Under the Act, legal entities of foreign origin are required to take permission of the NBA to access the biological resources or the traditional knowledge that lies within the jurisdiction of India. Similarly, without the prior approval of NBA, no person is allowed to transfer the results of research which was conducted by utilizing biological resources of India to a legal entity having a foreign element. Another major requirement of the Act is that a prior approval of the NBA is made a pre-requisite before filing an application for grant of intellectual property right if such invention is based on biological resources of India. Approval of NBA is not required by Indians and Indian Institutions when they engage in the above mentioned activities, however they need to inform the SBB prior to undertaking any research with the intent of commercialization. The underlying principle of ABS is to ensure that access to biological resources and/or associated traditional knowledge is based on a set of principles, terms and conditions that include securing prior informed consent and mutually agreed terms thereby ensuring fair and equitable benefit sharing.
The State of Jammu & Kashmir, also known as the Biomass State of India, has the distinction of being one of the 26 hotspots in India with fairly rich diversity of plant life which contributes to food and habitat needs of wild and domesticated in the state. The State is treasure trove of medicinal and aromatic plants which are used in pharmaceutical and perfume industries. The Biological Diversity Act, 2002 read with J&K Biological Diversity Rules, 2015 stipulate the constitution and functions of BMCs which, inter alia, include promotion of conservation and sustainable use of biodiversity, chronicling of knowledge of biological resources, preparation of People’s Biodiversity Registers (PBRs) in consultation with local population that shall contain complete information on availability and knowledge of local biological resources, their medicine or any other use or any other traditional knowledge associated with them. The SBB has to provide guidance and technical support to the BMCs for preparing PBRs and to ensure that all information recorded in the said registers receives legal protection against misuse and appropriation by outside agencies and individuals. Presently all the 29 States have established SBBs and approximately 62,502 BMCs have been constituted and 5,466 PBRs were documented across country. However sadly, more than a decade has passed, BMCs are yet to be constituted and PBRs are yet to be prepared by the SBB. Now with the successful conduct of Municipal and Panchayat elections in the State of J&K and Panchayati Raj Institutions (PRIs) slated to play a crucial developmental role with enhanced funding, it is of vital importance to constitute BMCs at the earliest and PBRs be documented.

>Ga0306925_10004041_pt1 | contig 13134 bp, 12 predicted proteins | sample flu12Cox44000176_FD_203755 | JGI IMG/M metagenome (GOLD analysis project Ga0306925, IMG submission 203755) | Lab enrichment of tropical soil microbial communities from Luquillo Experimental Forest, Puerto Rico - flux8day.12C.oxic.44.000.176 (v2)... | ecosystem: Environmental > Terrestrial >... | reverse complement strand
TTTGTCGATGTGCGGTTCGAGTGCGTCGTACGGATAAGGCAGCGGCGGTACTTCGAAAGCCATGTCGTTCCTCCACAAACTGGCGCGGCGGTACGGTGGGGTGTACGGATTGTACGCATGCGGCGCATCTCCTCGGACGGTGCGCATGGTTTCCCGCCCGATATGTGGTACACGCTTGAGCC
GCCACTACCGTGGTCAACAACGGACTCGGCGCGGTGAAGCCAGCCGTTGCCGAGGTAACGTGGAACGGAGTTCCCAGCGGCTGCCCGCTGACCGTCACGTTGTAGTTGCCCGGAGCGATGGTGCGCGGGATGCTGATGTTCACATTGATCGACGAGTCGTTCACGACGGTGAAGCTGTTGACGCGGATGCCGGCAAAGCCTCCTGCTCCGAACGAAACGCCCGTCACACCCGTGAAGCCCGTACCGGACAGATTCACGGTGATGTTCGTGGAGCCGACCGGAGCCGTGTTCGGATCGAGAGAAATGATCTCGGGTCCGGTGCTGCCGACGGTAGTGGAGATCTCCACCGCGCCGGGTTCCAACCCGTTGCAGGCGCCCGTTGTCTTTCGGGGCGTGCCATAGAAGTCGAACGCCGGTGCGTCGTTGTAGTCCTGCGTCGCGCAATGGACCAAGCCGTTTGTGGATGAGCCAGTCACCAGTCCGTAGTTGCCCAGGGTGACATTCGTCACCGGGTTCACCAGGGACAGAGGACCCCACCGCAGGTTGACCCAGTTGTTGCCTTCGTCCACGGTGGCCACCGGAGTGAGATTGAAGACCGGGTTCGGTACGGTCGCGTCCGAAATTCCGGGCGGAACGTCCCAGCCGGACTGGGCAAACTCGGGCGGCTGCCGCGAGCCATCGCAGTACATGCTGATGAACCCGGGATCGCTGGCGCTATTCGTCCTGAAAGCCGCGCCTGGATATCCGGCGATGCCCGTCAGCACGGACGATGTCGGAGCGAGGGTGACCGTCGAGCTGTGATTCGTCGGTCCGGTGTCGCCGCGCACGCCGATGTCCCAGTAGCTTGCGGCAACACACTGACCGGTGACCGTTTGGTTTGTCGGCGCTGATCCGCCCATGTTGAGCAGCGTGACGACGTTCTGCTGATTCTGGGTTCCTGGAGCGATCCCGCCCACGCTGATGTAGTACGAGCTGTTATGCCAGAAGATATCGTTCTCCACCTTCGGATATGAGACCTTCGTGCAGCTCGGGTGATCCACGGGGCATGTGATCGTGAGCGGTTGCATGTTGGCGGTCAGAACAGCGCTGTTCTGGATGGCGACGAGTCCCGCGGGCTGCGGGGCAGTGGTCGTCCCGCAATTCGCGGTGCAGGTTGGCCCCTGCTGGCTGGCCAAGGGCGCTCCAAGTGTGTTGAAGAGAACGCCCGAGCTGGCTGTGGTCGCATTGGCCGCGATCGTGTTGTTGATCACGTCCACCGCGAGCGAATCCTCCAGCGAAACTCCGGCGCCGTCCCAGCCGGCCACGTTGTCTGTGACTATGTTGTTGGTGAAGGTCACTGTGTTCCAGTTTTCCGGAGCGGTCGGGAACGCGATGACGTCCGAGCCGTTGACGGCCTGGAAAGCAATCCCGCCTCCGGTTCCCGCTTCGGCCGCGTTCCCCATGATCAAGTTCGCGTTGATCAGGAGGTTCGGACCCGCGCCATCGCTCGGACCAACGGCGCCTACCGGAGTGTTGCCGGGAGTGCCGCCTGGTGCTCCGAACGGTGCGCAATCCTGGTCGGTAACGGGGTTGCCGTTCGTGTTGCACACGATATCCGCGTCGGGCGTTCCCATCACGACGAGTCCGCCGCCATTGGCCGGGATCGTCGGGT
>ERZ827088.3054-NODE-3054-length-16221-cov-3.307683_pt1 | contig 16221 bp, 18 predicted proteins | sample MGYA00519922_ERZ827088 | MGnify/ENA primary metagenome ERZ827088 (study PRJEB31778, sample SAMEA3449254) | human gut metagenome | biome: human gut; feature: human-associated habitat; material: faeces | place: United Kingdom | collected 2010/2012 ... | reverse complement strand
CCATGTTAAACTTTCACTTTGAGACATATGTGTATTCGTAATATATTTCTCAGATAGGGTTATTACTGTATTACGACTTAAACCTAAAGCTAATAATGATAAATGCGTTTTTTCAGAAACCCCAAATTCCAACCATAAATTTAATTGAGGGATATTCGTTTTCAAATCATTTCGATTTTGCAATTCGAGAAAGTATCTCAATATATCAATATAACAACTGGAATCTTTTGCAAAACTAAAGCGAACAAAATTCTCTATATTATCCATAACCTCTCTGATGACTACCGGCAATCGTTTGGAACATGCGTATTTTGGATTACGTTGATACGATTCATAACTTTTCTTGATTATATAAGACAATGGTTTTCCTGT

There has been numerous success stories and case studies of ABS mechanism starting from famous Kani Tribe Case (1987), in which the first patent was granted to Regional Research Laboratory, Jammu to the most recent last week judgment passed by Uttrakhand High Court whereby directions have been issued to Divya Pharmacy, owned by Baba Ramdev to share profits with local and indigenous communities as part of fair and equitable benefit sharing objectives of Biological Diversity Act.
To conclude, there is a dire need to do public awareness drives regarding conservation and sustainable use of biodiversity including ABS mechanism. The SBB can collaborate with Educational and scientific institutions in the State of J&K for drawing scientific and technical experts working in the area of biodiversity for the preparation PBRs in consultation with BMCs and local community.
(The author is former Head and Dean, Law University of Jammu)